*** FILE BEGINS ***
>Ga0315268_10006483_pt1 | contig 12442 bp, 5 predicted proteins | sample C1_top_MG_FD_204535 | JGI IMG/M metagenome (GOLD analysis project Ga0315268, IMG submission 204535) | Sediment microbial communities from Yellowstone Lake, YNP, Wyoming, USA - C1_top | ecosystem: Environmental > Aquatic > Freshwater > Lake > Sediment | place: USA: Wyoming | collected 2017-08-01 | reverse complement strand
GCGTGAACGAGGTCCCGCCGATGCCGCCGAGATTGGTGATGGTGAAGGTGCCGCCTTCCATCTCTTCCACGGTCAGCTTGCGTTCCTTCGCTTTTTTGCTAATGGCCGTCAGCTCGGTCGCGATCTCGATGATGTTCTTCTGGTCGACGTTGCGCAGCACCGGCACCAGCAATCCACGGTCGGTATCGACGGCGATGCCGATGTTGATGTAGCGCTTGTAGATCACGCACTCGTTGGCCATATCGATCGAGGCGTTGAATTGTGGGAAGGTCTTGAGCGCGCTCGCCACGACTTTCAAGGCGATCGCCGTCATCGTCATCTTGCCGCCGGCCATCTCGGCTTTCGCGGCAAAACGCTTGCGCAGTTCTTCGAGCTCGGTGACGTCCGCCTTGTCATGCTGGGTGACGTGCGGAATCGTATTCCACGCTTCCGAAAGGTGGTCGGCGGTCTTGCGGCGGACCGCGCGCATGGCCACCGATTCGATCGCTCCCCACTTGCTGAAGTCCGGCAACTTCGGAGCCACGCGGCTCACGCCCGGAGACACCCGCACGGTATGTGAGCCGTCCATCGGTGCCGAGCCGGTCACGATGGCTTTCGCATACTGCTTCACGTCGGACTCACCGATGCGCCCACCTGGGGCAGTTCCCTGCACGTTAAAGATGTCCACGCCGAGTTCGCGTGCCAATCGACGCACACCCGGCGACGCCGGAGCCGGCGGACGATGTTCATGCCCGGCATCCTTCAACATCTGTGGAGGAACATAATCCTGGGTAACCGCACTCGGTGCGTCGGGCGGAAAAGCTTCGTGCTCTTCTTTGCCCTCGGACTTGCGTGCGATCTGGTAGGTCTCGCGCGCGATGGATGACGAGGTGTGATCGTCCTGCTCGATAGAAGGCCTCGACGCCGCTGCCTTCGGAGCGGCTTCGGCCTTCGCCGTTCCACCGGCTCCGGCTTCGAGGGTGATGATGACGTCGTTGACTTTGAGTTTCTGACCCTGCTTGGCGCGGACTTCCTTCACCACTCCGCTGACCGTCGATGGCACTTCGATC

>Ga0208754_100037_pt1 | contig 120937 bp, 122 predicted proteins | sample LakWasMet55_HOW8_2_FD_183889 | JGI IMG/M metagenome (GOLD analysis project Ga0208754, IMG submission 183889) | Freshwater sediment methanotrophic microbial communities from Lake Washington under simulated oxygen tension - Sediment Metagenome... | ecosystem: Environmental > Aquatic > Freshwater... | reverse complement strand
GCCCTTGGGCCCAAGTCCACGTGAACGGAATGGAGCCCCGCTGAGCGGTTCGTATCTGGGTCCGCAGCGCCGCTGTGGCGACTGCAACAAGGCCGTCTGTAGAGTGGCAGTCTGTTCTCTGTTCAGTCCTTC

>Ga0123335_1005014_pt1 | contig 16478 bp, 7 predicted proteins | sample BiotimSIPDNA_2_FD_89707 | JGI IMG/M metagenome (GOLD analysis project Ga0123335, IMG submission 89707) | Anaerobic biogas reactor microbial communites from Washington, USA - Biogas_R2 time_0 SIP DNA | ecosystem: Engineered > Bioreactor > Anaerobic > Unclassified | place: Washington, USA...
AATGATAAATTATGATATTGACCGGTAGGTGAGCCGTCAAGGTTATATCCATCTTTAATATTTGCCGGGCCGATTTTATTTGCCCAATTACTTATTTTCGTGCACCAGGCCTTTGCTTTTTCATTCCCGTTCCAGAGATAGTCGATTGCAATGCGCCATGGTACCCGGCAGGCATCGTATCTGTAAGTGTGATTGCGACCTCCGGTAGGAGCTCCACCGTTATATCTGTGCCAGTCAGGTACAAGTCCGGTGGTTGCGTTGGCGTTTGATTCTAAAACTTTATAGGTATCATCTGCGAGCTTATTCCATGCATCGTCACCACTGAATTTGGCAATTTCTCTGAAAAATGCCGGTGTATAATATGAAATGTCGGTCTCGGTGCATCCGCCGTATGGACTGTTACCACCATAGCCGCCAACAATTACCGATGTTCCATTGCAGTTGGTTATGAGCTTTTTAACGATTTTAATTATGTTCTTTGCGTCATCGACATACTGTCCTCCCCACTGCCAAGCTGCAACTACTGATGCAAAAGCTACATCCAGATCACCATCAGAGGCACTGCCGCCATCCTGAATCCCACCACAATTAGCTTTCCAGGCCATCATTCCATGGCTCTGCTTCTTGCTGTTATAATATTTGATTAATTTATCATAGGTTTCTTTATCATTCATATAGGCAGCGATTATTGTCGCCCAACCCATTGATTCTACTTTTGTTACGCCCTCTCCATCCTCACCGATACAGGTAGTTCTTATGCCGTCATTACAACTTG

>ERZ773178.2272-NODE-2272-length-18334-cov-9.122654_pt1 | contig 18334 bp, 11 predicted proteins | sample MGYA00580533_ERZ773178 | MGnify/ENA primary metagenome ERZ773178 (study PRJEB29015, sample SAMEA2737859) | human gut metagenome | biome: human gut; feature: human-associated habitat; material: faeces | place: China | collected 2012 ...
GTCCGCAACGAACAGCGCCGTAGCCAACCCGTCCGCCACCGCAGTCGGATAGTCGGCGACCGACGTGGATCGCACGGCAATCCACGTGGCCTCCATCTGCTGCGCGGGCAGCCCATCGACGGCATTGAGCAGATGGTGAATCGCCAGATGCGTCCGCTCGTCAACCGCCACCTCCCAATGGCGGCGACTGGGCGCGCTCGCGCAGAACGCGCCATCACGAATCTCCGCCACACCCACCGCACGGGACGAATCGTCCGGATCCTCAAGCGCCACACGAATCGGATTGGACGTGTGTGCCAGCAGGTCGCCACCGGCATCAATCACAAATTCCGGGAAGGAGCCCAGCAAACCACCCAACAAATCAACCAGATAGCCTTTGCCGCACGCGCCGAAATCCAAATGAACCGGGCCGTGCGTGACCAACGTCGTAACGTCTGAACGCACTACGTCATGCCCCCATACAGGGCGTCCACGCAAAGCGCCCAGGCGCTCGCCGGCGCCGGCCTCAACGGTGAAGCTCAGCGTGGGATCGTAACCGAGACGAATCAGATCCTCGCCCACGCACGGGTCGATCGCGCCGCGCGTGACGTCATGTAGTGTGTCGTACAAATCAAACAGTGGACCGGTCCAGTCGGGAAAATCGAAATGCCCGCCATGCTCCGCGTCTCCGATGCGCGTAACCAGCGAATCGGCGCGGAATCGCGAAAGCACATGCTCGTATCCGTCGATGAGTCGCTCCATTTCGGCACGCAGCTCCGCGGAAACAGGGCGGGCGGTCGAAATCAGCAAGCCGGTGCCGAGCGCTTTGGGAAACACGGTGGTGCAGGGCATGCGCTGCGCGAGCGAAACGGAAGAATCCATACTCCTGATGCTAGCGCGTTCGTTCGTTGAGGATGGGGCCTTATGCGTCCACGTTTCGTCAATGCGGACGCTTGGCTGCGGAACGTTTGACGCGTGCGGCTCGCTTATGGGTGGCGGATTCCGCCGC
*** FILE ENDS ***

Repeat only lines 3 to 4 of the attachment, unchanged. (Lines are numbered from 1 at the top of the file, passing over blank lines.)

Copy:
>Ga0208754_100037_pt1 | contig 120937 bp, 122 predicted proteins | sample LakWasMet55_HOW8_2_FD_183889 | JGI IMG/M metagenome (GOLD analysis project Ga0208754, IMG submission 183889) | Freshwater sediment methanotrophic microbial communities from Lake Washington under simulated oxygen tension - Sediment Metagenome... | ecosystem: Environmental > Aquatic > Freshwater... | reverse complement strand
GCCCTTGGGCCCAAGTCCACGTGAACGGAATGGAGCCCCGCTGAGCGGTTCGTATCTGGGTCCGCAGCGCCGCTGTGGCGACTGCAACAAGGCCGTCTGTAGAGTGGCAGTCTGTTCTCTGTTCAGTCCTTC